By Margarita Nahapetyan
Plastic Surgery patients should not be taking any herbal dietary supplements prior to the undergoing surgery as they can have negative effects when combined with the operation, warns a report published in the latest issue of Aesthetic Surgery Journal.
The report claims that more than 40 per cent of cosmetic surgery patients take some form of herbal supplement two weeks prior to their surgery. For many people, the words "natural" or "herbal" are associated with health, safety and purity. However, use of the over-the-counter products without a doctor's prescription often results in significant risks for health. According to the report, as many as 70 per cent of individuals may not even tell their surgeon or conventional health care provider that they have been using alternative medications, sometimes because they feel that these doctors have little belief or interest in naturopathic medicine, or they feel that their physicians may not be quite supportive of such treatments.
According to Dr. David J. Rowe, MD, main author and Assistant Professor of Plastic Surgery at University Hospitals Case Medical Center, Lyndhurst, OH, some patients simply do not understand the relevance of herbal supplement usage to their current medical or surgical care. Patients need to be aware that full disclosure of all medications - both those that are prescribed and those that are obtained without any prescription - is very important for their own sake. It is also important that people realize that constantly changing and unregulated manufacturing standards and lack of regulation for many alternative drugs mean that quality and dosage may vary significantly among these products.
When undergoing plastic surgery, the most significant and potentially hazardous effects of alternative medicines occur during the operative and immediate postoperative periods. Some herbal supplements can help with the recovery process, but the experts are worried that others can be harmful around the time of the operation and may also interact with traditional medication. These include some of the mostly used herbal supplements, which, after the interaction, can cause deleterious cardiovascular effects, alteration of coagulation [bleeding] and sedative effects.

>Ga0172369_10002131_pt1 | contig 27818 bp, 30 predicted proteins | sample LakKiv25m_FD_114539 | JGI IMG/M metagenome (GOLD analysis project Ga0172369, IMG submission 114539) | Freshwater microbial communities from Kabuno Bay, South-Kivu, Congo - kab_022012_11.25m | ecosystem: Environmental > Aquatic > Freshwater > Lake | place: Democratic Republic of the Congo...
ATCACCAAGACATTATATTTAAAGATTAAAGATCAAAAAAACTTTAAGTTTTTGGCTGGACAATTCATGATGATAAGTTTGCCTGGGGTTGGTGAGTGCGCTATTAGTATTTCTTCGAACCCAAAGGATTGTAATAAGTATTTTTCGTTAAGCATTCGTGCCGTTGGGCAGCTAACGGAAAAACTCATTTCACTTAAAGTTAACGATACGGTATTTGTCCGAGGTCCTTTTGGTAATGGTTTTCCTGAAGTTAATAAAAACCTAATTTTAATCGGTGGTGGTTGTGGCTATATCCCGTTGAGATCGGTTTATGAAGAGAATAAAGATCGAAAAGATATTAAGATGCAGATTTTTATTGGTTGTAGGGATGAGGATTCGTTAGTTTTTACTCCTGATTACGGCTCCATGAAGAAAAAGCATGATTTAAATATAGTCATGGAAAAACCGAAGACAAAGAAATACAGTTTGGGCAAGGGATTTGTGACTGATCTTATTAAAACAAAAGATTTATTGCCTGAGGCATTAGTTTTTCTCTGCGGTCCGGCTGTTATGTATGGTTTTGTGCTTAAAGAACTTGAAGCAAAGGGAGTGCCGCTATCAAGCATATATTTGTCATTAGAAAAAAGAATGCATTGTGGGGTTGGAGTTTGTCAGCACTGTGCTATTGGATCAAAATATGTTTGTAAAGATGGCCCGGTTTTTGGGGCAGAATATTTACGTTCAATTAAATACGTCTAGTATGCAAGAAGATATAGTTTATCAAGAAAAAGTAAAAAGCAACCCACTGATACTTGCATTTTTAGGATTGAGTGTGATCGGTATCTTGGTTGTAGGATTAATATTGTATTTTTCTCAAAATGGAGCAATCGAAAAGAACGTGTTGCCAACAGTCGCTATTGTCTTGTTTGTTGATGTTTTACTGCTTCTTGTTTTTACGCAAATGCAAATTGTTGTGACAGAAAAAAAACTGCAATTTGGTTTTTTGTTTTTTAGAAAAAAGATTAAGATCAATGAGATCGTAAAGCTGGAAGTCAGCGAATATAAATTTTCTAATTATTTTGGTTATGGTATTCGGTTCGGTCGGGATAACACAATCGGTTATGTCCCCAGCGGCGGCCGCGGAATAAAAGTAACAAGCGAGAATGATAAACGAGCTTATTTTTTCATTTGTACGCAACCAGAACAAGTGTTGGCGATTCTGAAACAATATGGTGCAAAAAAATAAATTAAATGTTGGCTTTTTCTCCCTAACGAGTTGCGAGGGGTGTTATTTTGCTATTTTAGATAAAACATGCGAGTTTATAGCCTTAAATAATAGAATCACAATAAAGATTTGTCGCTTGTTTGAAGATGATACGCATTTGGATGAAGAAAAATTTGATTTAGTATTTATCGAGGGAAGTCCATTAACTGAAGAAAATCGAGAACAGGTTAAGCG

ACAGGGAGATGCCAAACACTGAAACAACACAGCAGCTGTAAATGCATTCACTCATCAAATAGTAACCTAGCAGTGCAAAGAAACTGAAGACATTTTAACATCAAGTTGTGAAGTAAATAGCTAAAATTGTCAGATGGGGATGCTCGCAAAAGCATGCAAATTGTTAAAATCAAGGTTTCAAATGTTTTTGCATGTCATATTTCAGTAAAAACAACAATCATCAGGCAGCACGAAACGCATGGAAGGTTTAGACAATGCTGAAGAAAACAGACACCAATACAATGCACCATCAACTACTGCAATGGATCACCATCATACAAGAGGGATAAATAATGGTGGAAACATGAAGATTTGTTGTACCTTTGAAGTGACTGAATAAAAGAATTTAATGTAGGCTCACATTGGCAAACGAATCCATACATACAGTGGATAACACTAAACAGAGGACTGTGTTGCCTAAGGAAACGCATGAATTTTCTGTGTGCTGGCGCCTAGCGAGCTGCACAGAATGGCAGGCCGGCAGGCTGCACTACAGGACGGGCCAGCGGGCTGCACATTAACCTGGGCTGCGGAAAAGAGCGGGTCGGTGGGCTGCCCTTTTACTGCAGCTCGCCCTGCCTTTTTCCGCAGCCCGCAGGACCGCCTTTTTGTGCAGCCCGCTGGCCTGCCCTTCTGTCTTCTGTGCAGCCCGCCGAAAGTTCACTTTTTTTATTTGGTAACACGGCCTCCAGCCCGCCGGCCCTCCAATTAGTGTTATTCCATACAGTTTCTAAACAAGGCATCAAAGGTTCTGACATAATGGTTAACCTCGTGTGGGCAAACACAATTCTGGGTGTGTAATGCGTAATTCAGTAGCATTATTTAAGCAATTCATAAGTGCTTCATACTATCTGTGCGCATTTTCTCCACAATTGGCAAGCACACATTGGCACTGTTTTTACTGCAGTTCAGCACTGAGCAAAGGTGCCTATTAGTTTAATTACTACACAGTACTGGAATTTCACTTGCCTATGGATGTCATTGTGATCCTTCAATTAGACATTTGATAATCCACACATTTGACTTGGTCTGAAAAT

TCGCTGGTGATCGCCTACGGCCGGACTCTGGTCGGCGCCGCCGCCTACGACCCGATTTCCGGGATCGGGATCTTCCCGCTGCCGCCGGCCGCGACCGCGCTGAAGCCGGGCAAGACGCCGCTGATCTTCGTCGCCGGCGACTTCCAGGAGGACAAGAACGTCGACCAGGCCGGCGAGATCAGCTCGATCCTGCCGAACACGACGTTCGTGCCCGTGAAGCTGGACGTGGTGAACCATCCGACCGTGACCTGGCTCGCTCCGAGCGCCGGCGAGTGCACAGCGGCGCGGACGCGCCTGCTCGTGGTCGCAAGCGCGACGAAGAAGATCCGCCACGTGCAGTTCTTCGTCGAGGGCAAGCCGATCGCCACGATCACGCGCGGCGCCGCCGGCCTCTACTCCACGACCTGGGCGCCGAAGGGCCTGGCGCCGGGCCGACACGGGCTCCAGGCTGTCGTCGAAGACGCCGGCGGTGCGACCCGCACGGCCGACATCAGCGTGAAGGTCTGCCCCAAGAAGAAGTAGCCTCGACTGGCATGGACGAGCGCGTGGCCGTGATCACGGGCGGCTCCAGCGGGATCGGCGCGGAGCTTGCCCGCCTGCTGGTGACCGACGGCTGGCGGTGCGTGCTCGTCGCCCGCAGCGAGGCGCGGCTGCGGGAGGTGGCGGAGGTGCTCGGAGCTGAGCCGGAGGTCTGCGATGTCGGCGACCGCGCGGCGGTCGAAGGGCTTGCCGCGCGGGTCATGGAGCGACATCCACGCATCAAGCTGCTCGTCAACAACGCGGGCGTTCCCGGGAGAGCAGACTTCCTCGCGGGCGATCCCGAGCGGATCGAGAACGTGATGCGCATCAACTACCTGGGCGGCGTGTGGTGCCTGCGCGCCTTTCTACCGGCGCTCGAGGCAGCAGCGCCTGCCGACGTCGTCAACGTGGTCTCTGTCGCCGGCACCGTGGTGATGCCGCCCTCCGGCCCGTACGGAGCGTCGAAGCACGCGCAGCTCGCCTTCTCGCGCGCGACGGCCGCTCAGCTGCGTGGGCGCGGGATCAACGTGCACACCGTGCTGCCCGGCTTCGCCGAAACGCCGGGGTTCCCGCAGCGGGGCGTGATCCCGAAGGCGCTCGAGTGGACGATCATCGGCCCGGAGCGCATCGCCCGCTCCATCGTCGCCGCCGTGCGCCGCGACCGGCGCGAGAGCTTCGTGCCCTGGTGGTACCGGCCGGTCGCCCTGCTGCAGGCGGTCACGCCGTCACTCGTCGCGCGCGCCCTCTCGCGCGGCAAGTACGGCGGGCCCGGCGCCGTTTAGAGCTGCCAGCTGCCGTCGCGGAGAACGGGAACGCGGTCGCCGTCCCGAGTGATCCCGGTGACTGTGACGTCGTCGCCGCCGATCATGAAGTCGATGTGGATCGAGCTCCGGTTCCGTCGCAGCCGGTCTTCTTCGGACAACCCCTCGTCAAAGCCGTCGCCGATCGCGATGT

Herbal medications to avoid 2 weeks prior to surgery are:
Bleeding effects: Gingko Biloba, Garlic, Ginseng, Fish oils (omega-3 fatty acids), Dong Quai, Feverfew.
Drug interactions: Echinacea, Goldenseal, Licorice, St. John's wort, Kava, Valerian root.
Cardiovascular Effects: Ephedra (tachycardia, hypertension, palpitations), Garlic (hypotension).
Anesthetic effects: Valerian root, St. John's Wort, Kava.
Other: St. John's Wort and Dong Quai (photosensitivity), Ginseng (hypoglycemia).
Dr. Alan Gold, president of the American Society for Aesthetic Plastic Surgery (ASAPS), said that physicians must have at least basic knowledge of the common alternative medications and their side effects, and then be very involved and active in discussing the use of herbal supplements with their patients during the history, consultation and informed consent process. Quitting the use of certain herbal supplements before the operation is just as important as stopping the use of aspirin, ibuprofen and many other common drugs, he said.
This article was written in order to help plastic surgeons and their patients identify potentially hazardous and harmful herbal supplements, based on the most current scientific evidence, said Dr. Rowe. On the positive side, the experts also discuss how providing the correct supplements and nutrients after aesthetic surgery can be very therapeutic.